'Interstellar' Nolan Fans Member Reviews

Christopher Nolan's 2014 grand scale science-fiction story about time and space, and the things that transcend them.
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I don't have a review, per se - just a series of tweets I posted on Twitter talking about the movie. I guess you can think of it as a mini-review. No spoilers, of course.

>> Interstellar is Nolan's most ambitious film to date. Be prepared for an incredible journey in this sprawling 169-minute epic.
>> Occasionally labyrinthine, Nolan takes a stab at telling an emotional story of a father and his daughter – and succeeds.
>> If there’s one thing you should take away from Interstellar is this: love can transcend time and space.
>> Acting was solid across the board, led from the front by a commanding performance from Matthew McConaughey.
>> Hans Zimmer’s score is a relentless, raging beast that adds depth and emotion to pivotal scenes.
>> Interstellar is a visual spectacle that should not be missed in IMAX. Oscar nominations for Best Cinematography & VFX are all but certain.
>> Engaging from start to finish, Interstellar is a poignant reminder of our limited time on Earth.

SCORE: 9/10

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I saw the film last night on a cheap ticket. It was great, and beautifully-shot. Nolan's most emotionally-driven movie to date. I like the acting done by Matthew, Anne, and even Bill Irwin's TARS (such a cool robot. Why there isn't an action figure for this, along with CASE, is beyond me). Zimmer's score was bombastic at times (which makes some dialogues inaudible), but it was nicely crafted. Definitely one of my top 3 Nolan films. It might have a potential to knock Memento out of the top spot once the blu-ray is released.


Edit: Forgot to mention the VFX. Oh. my. god. Paul Franklin and his team did a terrific job on the blackhole and wormhole (and all the other effects they've done). :shock:

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This is my review in Chinese: http://i.mtime.com/roberthoo/blog/7823407/


Last edited by Roberthoo on November 12th, 2014, 11:06 pm, edited 1 time in total.

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the_red_ninja wrote:First viewing: Not bad. 8/10 (NF hyped it too much for me I think)

Need to see it again though.
Second viewing: Perfect docking yo. 10/10.
The first time round, 25% of the time I did not know what I was looking at. This time I was in the groove yo. Performance-wise, I cannot imagine anyone else playing the father-daughter duo. Precious chemistry. The crew in space, especially TARS and CASE, was a great group dynamic to watch. For a sci fi, there wasn't that much exposition, but it worked out yo. I was on the fence about the music, but I learnt to appreciate the subtle and creepy interludes.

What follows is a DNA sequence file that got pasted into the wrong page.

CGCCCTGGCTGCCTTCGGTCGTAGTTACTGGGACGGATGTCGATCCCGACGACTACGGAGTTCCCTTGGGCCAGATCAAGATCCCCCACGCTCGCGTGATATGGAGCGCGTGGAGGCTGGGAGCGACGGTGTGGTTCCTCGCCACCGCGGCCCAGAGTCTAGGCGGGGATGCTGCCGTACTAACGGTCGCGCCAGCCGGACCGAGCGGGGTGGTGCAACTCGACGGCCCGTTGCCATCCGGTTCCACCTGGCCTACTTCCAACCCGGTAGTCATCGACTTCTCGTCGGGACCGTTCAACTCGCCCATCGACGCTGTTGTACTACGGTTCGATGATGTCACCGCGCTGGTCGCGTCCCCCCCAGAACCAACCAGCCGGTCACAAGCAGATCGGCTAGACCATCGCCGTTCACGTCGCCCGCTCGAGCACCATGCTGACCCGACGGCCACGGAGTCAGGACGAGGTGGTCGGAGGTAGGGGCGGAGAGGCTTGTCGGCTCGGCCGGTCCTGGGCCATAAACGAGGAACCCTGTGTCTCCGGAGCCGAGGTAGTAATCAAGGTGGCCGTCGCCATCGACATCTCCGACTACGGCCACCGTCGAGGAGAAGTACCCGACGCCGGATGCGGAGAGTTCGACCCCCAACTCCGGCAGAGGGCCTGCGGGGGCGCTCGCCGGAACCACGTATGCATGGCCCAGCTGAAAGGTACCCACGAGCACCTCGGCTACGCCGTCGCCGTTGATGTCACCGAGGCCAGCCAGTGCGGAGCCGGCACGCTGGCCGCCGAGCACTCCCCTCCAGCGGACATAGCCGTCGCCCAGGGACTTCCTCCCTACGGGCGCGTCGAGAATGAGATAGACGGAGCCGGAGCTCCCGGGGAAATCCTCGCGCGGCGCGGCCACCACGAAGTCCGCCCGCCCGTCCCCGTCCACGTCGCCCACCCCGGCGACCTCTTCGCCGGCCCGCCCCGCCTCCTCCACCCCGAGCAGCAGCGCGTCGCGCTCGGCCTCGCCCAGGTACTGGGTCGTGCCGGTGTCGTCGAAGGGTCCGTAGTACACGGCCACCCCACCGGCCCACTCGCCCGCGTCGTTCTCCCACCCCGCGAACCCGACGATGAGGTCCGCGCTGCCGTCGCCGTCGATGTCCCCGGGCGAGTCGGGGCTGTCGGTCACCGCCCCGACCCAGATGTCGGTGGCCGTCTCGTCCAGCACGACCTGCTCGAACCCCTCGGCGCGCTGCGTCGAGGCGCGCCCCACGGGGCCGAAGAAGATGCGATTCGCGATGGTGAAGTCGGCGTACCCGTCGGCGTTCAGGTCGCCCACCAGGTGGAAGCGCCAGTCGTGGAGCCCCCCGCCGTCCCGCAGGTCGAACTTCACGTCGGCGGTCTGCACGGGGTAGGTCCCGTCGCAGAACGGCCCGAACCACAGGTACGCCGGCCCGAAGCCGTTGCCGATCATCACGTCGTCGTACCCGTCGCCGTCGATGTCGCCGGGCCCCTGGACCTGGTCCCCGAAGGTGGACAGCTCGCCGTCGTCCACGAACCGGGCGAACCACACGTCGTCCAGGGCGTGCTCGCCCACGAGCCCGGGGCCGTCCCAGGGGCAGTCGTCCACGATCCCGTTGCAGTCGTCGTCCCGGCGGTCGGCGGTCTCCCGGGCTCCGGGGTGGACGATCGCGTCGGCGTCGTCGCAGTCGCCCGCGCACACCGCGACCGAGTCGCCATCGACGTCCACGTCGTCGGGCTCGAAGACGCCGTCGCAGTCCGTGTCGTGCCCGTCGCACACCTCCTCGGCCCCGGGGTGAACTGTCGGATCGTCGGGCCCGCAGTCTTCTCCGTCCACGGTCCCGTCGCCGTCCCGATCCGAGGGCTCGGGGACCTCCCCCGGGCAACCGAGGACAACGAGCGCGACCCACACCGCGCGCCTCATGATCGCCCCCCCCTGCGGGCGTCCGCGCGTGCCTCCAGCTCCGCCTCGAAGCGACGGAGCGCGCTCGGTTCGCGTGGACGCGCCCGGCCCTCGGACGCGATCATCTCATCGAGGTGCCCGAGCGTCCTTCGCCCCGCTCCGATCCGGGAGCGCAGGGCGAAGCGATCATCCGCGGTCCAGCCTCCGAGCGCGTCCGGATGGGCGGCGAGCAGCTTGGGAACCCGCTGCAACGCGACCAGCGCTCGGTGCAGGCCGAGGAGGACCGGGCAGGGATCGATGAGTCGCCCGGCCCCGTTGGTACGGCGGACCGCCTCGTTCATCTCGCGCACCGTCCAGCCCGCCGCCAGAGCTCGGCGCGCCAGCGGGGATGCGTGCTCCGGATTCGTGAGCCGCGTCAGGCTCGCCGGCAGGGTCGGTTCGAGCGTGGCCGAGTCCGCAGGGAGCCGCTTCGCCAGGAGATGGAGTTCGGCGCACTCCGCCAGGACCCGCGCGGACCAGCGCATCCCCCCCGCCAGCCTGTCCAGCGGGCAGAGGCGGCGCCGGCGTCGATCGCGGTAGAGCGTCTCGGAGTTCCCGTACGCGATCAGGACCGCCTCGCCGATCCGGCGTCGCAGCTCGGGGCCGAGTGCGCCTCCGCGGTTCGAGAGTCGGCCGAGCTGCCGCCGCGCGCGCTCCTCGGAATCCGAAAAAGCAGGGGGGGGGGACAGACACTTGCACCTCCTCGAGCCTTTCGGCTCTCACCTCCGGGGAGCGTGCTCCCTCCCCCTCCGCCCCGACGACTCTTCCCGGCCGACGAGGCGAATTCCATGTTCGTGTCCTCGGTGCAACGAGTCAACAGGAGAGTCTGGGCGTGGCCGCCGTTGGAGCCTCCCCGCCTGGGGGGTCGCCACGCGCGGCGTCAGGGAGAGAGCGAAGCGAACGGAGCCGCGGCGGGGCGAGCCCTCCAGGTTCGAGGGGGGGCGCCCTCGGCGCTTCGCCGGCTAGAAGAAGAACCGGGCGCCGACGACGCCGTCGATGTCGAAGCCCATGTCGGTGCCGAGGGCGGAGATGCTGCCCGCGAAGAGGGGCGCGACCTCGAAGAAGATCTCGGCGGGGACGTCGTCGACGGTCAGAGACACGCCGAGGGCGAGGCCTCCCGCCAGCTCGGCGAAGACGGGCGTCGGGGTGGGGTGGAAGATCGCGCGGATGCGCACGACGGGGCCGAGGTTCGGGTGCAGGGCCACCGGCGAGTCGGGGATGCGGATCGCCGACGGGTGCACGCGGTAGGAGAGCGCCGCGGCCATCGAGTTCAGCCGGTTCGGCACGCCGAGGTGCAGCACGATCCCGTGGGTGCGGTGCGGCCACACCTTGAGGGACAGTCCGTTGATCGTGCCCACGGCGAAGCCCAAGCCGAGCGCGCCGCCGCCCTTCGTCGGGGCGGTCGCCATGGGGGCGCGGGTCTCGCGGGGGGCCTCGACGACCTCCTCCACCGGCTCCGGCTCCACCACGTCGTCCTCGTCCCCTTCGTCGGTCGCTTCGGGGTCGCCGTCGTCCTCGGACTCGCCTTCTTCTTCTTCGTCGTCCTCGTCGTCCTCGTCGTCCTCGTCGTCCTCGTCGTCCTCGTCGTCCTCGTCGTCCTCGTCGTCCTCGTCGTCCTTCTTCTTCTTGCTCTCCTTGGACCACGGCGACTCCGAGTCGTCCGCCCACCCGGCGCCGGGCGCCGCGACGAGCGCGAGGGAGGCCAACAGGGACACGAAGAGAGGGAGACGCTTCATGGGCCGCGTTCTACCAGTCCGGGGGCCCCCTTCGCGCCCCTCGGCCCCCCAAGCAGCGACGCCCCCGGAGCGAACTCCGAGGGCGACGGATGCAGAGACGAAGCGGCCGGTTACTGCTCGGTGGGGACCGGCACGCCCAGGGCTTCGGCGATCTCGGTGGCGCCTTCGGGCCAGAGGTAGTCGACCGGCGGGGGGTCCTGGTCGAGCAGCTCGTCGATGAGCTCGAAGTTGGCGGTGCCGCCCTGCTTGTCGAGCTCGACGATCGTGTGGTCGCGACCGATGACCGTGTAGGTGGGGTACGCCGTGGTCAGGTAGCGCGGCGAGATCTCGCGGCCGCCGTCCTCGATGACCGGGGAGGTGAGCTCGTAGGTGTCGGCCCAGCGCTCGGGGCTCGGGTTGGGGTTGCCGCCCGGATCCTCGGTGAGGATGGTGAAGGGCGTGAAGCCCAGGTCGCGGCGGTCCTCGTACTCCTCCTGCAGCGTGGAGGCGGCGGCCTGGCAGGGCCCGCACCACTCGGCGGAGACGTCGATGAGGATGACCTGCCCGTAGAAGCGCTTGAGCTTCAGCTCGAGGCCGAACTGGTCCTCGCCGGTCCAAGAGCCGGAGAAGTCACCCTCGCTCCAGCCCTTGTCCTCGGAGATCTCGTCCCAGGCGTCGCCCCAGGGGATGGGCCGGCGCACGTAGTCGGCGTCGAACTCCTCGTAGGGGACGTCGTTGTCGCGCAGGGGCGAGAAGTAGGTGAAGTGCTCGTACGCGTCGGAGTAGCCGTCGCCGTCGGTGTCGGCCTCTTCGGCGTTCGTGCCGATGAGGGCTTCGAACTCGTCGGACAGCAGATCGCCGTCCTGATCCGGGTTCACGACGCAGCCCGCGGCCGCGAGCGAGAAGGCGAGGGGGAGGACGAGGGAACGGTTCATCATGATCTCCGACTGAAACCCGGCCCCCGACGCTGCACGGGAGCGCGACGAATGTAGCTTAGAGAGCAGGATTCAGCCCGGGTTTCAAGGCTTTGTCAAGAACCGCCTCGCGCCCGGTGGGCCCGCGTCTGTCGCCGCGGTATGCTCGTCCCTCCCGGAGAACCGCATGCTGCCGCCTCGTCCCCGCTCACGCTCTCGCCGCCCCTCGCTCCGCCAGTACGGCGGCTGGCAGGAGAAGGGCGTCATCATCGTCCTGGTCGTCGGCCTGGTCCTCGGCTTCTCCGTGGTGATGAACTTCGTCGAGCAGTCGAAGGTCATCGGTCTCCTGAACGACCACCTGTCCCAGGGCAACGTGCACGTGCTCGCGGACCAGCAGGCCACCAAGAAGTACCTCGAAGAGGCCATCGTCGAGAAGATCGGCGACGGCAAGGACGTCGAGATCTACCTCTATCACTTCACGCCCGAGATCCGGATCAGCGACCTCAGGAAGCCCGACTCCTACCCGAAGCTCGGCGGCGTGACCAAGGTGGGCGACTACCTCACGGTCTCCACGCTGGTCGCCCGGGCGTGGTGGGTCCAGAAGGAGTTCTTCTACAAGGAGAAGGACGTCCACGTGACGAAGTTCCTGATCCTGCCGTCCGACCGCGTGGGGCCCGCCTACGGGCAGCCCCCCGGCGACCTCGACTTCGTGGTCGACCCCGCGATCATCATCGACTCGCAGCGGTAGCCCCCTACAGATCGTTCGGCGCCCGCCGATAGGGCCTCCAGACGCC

I wish I was this satisfied the first time.

No matter what anyone says, Nolan is always growing as a director and that is what truly blows my mind. Just think of the fooo-cha yo :shock:

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The first time I saw it, I was off-my-face high, so I don't think it counts lol. The second time I watched it, I went for too many toilet breaks. And going for the toilet breaks made me realise how densely packed the film is - every frame tells us something about the character/plot/setting. So I'm going to watch it a 3rd time and take my toilet breaks at points I've already seen so I'll catch the ones I missed.

Then I'll write a review.

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OK. I saw Interstellar for the 3rd time this evening and it was a completely different movie for me this time. I take back what I had said about the "love transcending..." speech being a flaw. It worked perfectly for me this time.

I loved the scenes in the spacecraft between Anne, McC and David G much more. There is an intimacy to these scenes which made you believe these people had been in close contact for years. McC and David's scene where he gives him the earphones to listen to the recorded rainstorm was beautiful. I loved Anne's performance much more this time and appreciated the subtlety she brought to it. McC's performance really is iconic. He does resemble Paul Newman physically and in the role really conveys integrity and honesty like Newman did. All his line readings - nothing is ever the trite, expected, rote recitation of a line. David G was so delicate in his performance.

Coop's kids were all fantastic: MacK gave, after McC, the most emotionally devastating performance. Jessica and Casey Affleck were superb and really killing it in the tape scene. Ellen Burstyn was wonderful in the recorded segments and in the final scene.

The exposition scenes which have been criticized were fine, not too little, not too much (I'm no scientist and I needed them).